of their own but it affects them deeply. As the divorce rate in the church
continues to increase the church is going to have to emphasize the individual
more and the family less or we will continue to struggle keeping the children of
divorce as active, believing members.
I have an aunt who divorced her adulterous husband oh, 80's or early
90's. Of her children not one has strayed from the LDS faith. They have all
remained the utmost of strong. One works for the church in the curriculum
department. Another has been or is presently in a bishopric. There are some very
strong mothers out there that can thwart the bad example of the children's
father. Those women are to be applauded. Especially when for 20+ years they
themselves stay strong... I think that is the key... The mother must emulate the
faith in spite of the divorce and continue going strong and the children are
more likely to follow suit with her than follow in his footsteps... Now, if the
mother herself is the stray sheep that is when kids are more likely to fall
away. I have an example of each on one side of the family.
@Celebrate Life: We most certainly can and should expect "children raised in
a war zone to believe that the gospel is the path to peace." The gospel of
Jesus Christ was the only thing that was a constant for me during the
dissolution of my parents' marriage. Without my testimony, and without the
companionship of the Holy Ghost to bring me peace, I would have been lost. Out
of my parents' eight children, 3 drifted away from church activity.
Interestingly enough, the ones that clung to gospel teachings and stayed true to
covenants of the LDS faith are the most financially, mentally, and educationally
well-off. I was ruminating on this dichotomy this morning, before I even read
the article, and feeling gratitude for the strength and peace the gospel brings.
You infer that any intelligent child would be able to discern the hypocrisy
between what he has been taught and what he has experienced. I contend that any
intelligent child can learn to discern between true and eternal principles and
the foibles and failings of imperfect parenting.
Single best thing to remember regarding religiousness and children following
divorce ? Don't be judgmental, and don't fall into the portraying or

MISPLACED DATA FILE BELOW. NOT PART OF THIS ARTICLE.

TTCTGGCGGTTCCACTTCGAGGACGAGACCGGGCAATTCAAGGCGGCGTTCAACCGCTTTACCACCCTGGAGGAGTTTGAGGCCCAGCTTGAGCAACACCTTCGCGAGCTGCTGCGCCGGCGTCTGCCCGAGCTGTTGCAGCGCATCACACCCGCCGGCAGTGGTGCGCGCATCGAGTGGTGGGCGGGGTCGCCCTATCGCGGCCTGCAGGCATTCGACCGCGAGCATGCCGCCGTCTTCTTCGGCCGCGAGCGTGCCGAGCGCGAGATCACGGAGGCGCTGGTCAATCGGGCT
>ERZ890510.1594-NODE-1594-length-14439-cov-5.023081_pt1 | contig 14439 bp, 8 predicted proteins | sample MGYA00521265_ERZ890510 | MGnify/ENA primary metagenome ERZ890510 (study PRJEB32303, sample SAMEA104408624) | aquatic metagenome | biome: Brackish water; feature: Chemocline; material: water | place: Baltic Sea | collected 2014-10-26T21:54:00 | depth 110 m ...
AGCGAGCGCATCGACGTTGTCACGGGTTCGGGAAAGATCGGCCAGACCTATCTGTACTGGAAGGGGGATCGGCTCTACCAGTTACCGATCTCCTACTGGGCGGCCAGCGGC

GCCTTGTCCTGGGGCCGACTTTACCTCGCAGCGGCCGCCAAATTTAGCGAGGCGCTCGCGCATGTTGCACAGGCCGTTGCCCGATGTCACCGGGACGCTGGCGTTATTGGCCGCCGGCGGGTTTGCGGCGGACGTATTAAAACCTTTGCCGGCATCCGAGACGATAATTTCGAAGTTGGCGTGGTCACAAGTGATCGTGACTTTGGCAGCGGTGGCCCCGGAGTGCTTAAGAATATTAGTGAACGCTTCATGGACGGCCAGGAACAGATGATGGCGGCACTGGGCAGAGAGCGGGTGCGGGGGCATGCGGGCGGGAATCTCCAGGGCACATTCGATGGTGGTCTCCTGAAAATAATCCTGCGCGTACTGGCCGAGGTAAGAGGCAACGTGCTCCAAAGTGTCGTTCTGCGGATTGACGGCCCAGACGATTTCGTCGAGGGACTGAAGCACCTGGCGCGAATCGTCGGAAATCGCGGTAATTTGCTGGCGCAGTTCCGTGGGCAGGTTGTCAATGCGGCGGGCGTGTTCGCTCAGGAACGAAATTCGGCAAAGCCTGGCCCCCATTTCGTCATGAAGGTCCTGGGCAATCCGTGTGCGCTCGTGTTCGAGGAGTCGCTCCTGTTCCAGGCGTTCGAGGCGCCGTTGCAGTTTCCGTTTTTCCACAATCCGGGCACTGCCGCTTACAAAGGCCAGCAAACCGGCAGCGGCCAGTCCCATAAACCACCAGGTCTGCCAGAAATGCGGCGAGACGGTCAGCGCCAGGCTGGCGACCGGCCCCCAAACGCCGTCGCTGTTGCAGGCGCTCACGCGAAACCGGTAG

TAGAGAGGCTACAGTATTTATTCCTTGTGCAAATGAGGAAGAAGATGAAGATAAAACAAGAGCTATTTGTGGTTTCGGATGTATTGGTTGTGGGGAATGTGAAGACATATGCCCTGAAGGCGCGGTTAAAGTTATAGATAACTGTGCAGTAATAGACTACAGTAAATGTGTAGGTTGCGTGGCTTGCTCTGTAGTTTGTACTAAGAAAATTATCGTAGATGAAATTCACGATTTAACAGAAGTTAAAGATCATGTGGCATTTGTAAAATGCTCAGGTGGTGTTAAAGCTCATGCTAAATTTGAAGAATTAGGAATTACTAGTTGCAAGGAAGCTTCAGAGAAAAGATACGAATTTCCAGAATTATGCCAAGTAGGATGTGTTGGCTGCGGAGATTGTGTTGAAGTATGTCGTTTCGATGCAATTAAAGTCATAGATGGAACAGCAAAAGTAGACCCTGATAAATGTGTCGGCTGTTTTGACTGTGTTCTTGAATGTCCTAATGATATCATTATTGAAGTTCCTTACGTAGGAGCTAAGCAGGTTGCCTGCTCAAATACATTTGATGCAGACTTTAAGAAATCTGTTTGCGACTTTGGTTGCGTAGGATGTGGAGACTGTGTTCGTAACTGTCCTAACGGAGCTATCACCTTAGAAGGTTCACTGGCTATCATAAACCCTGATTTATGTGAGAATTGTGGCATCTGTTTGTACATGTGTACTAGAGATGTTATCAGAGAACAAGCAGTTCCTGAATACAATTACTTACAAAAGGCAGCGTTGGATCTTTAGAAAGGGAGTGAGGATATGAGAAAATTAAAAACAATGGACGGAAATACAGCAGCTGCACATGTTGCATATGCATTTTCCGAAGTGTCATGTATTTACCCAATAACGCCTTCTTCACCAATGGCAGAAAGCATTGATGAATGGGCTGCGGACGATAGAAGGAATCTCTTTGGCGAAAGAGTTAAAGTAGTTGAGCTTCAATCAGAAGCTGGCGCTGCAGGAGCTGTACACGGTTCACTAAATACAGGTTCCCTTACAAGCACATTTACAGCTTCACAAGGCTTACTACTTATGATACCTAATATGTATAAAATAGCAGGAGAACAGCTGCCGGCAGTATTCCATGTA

projecting of the guilt of either parent. Kids will figure out what happened
through time as they watch their parents' actions. There's no need to
educate or reinforce to any one as to the actual or perceived failings of either
party. I've seen so much stereotyping and falsehood spread about things in
divorce, I think this garbage was worse on the kids than the actual parental
separation. When they saw it for what it was, it undermined the religious
education that could have been going on. Let children know that it is their own
future and choices they need to focus on, and encourage them to live their own
lives to good principles. They'll sort the rest out. All men are not
cheaters and porn addicts, and all women are not angels - but let them all try
to be decent parents with their kids to their best ability. They need
reinforcement of their own worth too, divorce is a massive shattering of
confidence to rebuild from.
IMAN, I agree, getting married should be the hardest part of the process. My
kids' dad and I divorced over 30 years ago. After decades of inactivity, I
found myself remarried, and again, separated. The first time, I was a young mom
of four, and when my separation, then divorce, were known, all but one of my
friends in RS seemed to have lost my phone number. I felt as if I'd become
invisible. No one was rude, just "busy". And since I never drove,
activity wasn't a choice I really could make. Looking back, maybe I could
have let the Bishop know to keep sending me Home Teachersor VT. I had much to do
in those days, and not much money to do it with. I felt like an outlier, so I
just stayed away. That's one reason people go inactive, especially if they
already feel like they don't fit in, and divorced adults can feel that way;
as the article pointed out, no one knows what to say. But how's this;
"Stuff happens, I guess!" There's really nothing else to say...
I am divorced. Many single women have shared the same story. As soon as they
are divorced other women in the ward approach them and tell them to stay away
from my husband. If it were not for being able to attend a singles ward I would
be inactive. I can't bear to attend church and sit alone while everyone
else sits with their families.